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Article
May 7, 1887

ENTERECTOMY FOR STRANGULATED HERNIA. WITH REPORT OF A CASE.

JAMA. 1887;VIII(19):512-516. doi:10.1001/jama.1887.02391440008002a
Abstract

Has the introduction of antisepsis into surgery improved the results of herniotomy? It is claimed by some that the mortality has been lessened by antiseptic methods. Hamilton says: "Mr. Hey states that he lost three out of every five cases upon whom he operated, but it is my impression that the mortality remains about the same as when Mr. Hey wrote, nearly one hundred years ago."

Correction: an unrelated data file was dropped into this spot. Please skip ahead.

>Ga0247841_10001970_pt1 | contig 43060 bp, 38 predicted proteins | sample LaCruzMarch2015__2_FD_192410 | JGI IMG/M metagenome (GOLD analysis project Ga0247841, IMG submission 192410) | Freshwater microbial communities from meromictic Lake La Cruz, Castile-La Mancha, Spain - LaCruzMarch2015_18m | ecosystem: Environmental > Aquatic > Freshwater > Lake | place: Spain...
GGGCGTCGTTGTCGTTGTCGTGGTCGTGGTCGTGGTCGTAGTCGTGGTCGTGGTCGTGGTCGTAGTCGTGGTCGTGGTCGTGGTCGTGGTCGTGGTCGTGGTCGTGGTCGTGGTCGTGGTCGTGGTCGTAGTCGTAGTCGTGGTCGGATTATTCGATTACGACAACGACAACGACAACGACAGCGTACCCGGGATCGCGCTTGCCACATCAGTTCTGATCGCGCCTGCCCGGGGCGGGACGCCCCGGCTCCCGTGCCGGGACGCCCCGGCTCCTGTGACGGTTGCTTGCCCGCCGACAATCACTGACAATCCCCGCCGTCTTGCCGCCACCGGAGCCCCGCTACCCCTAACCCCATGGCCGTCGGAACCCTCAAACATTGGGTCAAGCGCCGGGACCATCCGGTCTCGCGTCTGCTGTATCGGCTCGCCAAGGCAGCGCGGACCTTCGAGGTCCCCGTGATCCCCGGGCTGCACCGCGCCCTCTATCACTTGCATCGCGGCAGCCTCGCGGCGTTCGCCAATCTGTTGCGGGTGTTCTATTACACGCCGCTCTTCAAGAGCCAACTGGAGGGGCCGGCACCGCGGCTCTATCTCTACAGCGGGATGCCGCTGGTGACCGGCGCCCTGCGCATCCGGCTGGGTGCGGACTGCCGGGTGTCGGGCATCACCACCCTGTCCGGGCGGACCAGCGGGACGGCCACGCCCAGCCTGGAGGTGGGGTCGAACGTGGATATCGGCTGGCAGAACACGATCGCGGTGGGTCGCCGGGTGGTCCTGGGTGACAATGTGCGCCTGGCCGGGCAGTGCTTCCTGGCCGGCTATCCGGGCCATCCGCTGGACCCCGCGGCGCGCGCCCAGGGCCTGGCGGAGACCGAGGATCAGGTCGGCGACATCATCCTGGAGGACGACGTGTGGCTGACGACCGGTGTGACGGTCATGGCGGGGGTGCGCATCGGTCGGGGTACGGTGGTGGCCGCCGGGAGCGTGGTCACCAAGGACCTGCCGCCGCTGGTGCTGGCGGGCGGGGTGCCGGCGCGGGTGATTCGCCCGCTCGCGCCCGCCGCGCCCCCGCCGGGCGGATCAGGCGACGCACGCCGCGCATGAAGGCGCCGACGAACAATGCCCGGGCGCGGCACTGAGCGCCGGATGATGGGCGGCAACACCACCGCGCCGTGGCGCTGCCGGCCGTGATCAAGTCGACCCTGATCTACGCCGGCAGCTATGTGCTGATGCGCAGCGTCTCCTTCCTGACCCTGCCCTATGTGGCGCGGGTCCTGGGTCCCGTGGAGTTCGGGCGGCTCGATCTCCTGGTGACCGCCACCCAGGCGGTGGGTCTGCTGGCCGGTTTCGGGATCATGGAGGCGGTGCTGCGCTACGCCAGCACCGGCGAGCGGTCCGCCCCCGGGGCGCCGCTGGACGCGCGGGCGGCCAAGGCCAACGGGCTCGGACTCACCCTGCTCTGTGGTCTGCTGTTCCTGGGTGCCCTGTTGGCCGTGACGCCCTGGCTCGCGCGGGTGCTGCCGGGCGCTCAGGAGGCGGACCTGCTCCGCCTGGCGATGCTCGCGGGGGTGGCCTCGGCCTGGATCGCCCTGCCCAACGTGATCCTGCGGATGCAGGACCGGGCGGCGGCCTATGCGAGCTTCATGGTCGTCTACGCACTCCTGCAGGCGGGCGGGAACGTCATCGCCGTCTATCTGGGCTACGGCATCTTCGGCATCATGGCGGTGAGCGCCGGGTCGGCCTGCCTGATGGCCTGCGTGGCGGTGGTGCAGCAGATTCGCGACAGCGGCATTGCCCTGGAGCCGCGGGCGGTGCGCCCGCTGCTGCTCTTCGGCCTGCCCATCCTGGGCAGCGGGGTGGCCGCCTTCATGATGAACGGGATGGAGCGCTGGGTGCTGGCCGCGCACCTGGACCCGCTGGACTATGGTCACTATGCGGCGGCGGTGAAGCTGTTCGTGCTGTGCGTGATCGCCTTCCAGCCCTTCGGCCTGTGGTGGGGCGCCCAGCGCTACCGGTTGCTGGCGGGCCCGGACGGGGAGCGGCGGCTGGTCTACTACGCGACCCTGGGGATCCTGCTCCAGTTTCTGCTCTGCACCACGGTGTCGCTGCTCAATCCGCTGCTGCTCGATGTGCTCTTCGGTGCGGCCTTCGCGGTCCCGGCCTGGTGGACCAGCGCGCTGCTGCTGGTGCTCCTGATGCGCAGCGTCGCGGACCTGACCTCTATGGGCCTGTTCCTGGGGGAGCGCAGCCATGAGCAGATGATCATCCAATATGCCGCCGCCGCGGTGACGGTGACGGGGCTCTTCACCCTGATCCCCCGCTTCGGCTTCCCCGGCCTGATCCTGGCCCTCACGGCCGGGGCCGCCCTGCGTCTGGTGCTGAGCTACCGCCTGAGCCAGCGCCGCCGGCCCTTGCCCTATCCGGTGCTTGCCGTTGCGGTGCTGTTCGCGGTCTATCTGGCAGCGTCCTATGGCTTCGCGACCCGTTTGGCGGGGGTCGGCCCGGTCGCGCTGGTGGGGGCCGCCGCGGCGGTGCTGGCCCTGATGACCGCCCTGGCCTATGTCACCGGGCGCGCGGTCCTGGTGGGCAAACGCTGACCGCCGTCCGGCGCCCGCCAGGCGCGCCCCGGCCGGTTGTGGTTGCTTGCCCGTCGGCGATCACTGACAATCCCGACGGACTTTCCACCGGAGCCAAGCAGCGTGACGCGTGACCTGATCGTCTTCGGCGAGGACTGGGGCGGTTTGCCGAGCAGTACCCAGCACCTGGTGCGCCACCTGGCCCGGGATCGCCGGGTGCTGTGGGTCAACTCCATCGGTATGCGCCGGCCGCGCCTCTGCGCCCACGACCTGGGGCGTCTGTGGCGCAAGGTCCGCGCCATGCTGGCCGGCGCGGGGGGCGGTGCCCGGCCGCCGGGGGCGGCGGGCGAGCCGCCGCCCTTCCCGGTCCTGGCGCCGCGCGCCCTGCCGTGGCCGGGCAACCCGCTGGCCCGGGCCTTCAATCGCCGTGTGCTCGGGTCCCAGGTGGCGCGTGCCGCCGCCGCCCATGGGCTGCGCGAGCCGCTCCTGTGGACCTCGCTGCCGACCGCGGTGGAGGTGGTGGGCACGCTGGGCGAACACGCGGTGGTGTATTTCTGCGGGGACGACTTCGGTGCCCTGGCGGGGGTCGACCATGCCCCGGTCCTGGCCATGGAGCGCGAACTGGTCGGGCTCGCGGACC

Bruno Schmidt, (Leipsig) states that the mortality of strangulated hernia before the introduction of Listerism was 45.8 per cent., while the mortality since its introduction has been 36.6 per cent., a reduction of 9.2 per cent.; an improvement not commensurate with the improvement in other abdominal operations. Schmidt accounts for this failure by the parts being already necessarily septic on account of their relations. P. S. Connor reports thirty-three cases of herniotomy, with a death rate of 63.6 per cent., and in but one

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